Disparities in the Distribution of Paycheck Protection Program Funds Between Majority-White Neighborhoods and Neighborhoods of Color in California
- Author(s): Ong, Paul;
- Gonzalez, Silvia R.;
- Pech, Chhandara;
- Hernandez, Kassandra;
- Dominguez-Villegas, Rodrigo
- et al.
In a collaborative report with the UCLA Latino Policy and Politics Initiative (LPPI), CNK and LPPI researchers find that businesses in California’s communities of color are being left behind because they are receiving far less from the $600 billion in loans through the Paycheck Protection Program. The Paycheck Protection Program was established as part of the Coronavirus Aid, Relief, and Economic Security Act (CARES Act) to help certain businesses continue paying their workers.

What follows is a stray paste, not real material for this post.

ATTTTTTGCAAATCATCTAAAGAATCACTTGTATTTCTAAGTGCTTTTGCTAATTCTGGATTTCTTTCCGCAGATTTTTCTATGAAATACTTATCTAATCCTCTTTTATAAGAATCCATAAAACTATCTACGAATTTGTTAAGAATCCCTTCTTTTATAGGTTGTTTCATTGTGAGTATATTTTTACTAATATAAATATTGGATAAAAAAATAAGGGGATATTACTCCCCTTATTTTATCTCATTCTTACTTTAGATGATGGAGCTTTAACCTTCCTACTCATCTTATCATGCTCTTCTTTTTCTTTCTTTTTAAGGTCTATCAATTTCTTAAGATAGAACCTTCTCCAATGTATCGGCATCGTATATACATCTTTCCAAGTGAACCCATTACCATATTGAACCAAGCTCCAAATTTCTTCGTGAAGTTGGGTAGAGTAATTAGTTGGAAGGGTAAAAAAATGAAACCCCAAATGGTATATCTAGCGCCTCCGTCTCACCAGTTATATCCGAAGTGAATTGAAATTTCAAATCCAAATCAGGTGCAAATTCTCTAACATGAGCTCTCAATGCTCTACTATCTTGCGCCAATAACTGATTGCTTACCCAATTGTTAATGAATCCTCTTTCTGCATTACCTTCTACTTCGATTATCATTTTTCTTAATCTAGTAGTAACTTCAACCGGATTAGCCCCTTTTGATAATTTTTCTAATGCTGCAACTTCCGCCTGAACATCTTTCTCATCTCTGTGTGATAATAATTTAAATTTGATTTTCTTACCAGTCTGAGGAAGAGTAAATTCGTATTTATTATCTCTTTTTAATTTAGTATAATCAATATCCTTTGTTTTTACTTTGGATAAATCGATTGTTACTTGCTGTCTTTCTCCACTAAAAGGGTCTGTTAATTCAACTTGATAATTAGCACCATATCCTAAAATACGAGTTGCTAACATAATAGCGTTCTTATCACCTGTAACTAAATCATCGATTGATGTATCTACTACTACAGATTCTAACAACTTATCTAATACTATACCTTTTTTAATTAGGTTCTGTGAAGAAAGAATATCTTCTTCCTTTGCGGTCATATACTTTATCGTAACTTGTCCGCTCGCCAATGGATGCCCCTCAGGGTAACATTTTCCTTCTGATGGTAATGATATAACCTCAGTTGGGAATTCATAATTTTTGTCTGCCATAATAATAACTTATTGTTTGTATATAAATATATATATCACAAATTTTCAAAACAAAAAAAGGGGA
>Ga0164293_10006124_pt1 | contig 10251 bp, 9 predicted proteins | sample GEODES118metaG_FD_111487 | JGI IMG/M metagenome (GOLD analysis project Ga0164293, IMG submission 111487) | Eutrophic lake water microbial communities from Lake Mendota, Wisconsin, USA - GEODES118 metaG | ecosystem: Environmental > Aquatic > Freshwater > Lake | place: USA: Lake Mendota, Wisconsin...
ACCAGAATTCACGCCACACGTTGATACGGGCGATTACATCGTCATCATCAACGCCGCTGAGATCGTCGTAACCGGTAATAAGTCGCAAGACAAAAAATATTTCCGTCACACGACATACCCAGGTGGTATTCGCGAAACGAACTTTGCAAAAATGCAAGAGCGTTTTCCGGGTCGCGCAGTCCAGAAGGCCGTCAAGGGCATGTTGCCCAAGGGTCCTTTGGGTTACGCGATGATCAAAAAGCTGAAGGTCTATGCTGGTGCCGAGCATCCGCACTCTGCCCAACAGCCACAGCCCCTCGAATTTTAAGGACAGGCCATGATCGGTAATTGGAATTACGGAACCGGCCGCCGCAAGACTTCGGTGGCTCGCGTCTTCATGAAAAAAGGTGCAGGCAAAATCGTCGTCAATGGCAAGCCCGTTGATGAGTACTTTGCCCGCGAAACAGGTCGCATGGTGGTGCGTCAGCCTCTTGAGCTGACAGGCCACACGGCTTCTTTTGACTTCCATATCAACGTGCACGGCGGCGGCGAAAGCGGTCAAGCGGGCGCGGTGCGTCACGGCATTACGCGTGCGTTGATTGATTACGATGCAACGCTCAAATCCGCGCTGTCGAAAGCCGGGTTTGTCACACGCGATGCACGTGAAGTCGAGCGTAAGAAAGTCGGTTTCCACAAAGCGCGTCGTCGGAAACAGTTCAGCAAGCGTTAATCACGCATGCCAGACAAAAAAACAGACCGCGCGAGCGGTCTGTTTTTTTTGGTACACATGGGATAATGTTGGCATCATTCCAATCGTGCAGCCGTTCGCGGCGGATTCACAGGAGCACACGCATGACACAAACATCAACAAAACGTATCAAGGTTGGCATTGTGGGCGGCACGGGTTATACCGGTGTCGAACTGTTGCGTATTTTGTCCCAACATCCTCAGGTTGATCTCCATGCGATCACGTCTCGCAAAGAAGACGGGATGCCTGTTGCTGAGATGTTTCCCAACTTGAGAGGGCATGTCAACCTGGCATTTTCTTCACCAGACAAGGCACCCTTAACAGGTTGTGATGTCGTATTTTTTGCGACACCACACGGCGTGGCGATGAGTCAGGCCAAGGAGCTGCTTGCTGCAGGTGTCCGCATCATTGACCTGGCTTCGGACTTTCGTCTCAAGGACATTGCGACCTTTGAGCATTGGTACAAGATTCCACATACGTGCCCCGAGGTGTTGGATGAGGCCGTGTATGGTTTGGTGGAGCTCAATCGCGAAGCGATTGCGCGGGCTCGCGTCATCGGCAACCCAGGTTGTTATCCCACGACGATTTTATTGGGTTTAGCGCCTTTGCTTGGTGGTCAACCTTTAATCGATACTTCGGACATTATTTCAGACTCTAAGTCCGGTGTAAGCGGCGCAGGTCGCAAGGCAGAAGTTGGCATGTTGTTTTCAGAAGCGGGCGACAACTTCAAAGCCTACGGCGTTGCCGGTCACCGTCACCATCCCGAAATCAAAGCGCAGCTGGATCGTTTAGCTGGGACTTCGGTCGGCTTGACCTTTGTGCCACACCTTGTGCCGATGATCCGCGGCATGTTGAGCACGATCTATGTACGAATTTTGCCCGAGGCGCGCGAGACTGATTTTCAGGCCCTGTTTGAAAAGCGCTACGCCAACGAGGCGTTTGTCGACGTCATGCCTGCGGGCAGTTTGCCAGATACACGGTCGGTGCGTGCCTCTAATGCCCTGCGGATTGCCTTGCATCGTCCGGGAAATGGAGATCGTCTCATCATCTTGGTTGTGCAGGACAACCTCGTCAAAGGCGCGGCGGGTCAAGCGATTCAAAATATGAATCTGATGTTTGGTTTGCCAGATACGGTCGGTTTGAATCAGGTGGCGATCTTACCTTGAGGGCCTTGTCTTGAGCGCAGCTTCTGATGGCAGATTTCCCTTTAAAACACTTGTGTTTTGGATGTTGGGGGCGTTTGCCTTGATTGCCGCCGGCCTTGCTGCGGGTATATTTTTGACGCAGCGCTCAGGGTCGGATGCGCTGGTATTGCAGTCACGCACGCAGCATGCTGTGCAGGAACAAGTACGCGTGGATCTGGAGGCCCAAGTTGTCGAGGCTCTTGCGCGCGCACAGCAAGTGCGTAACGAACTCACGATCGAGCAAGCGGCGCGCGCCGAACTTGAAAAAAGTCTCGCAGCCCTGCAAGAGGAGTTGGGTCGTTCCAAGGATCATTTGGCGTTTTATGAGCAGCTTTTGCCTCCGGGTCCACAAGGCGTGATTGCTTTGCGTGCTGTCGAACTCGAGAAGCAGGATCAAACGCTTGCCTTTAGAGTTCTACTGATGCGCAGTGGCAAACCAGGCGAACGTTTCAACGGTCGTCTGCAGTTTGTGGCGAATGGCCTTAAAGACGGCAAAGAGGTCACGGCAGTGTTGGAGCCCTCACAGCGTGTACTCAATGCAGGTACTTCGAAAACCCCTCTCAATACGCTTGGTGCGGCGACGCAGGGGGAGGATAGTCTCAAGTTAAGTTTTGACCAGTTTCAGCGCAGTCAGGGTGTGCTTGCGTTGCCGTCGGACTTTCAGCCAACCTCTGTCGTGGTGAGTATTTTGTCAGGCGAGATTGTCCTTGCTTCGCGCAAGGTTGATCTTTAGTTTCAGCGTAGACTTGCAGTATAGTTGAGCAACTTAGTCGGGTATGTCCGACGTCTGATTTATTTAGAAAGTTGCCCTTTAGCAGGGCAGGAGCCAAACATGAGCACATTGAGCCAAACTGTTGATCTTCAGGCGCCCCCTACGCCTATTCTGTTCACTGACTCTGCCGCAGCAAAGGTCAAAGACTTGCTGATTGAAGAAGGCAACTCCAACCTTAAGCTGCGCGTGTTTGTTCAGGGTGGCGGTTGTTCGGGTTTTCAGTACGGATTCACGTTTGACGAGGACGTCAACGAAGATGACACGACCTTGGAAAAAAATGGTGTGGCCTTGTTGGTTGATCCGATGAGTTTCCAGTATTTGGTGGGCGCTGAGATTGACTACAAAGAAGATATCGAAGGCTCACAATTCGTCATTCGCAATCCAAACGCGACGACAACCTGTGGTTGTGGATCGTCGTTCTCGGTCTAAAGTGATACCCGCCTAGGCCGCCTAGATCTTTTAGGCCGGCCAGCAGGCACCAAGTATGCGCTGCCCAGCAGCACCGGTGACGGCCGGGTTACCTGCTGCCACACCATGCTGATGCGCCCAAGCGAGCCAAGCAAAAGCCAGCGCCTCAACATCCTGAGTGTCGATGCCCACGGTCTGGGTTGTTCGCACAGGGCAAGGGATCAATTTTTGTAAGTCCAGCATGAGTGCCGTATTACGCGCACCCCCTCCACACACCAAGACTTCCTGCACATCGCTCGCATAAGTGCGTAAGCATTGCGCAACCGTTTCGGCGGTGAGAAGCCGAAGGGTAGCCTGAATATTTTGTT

The new report explicates how the lack of federal support will likely widen economic inequality in communities of color, which already had fewer small businesses and jobs than majority-white neighborhoods. The analysis uses data from the Small Business Administration, the Census Bureau’s ZIP Code Business Patterns Dataset and the American Community Survey.
The researchers write that future federal pandemic relief efforts should earmark a percentage of funds to directly benefit businesses in disadvantaged communities, which the report finds generally have higher concentrations of residents of color.